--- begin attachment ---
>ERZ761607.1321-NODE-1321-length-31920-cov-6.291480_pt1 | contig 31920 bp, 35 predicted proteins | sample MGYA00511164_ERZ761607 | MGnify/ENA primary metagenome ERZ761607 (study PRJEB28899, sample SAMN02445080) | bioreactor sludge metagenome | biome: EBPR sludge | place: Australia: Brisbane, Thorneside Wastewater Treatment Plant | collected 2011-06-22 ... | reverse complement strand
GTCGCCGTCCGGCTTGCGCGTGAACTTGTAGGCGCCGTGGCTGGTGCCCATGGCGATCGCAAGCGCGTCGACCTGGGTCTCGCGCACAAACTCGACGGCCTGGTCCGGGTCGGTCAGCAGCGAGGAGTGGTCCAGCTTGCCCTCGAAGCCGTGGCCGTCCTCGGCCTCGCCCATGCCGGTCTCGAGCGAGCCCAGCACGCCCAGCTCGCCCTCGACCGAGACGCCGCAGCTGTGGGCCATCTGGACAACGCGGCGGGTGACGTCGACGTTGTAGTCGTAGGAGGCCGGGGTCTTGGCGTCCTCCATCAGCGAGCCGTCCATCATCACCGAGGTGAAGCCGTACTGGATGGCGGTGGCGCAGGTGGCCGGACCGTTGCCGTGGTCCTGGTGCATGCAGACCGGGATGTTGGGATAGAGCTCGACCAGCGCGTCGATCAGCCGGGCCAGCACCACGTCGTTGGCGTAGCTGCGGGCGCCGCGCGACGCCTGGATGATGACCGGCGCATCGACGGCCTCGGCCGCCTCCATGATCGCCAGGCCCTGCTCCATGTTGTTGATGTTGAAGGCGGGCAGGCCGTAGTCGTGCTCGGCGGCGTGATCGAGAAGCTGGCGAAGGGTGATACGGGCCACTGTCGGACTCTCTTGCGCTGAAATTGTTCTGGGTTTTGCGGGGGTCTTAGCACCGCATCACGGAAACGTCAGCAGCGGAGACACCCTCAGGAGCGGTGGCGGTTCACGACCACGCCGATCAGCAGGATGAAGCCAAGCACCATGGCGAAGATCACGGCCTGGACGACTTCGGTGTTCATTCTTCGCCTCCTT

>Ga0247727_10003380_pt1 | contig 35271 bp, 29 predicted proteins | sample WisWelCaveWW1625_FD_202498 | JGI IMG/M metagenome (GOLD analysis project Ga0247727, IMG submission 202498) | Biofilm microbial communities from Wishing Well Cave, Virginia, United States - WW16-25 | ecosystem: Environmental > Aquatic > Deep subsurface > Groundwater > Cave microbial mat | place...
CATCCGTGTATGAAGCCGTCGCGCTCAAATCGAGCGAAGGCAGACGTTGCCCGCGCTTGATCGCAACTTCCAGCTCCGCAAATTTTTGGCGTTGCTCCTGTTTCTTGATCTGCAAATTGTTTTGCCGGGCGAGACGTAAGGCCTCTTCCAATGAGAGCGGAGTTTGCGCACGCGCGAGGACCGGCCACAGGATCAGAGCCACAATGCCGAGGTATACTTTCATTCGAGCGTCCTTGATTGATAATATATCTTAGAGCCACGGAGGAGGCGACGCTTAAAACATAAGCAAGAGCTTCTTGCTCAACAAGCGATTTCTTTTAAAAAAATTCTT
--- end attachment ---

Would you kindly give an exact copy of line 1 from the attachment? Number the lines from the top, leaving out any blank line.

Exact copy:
>ERZ761607.1321-NODE-1321-length-31920-cov-6.291480_pt1 | contig 31920 bp, 35 predicted proteins | sample MGYA00511164_ERZ761607 | MGnify/ENA primary metagenome ERZ761607 (study PRJEB28899, sample SAMN02445080) | bioreactor sludge metagenome | biome: EBPR sludge | place: Australia: Brisbane, Thorneside Wastewater Treatment Plant | collected 2011-06-22 ... | reverse complement strand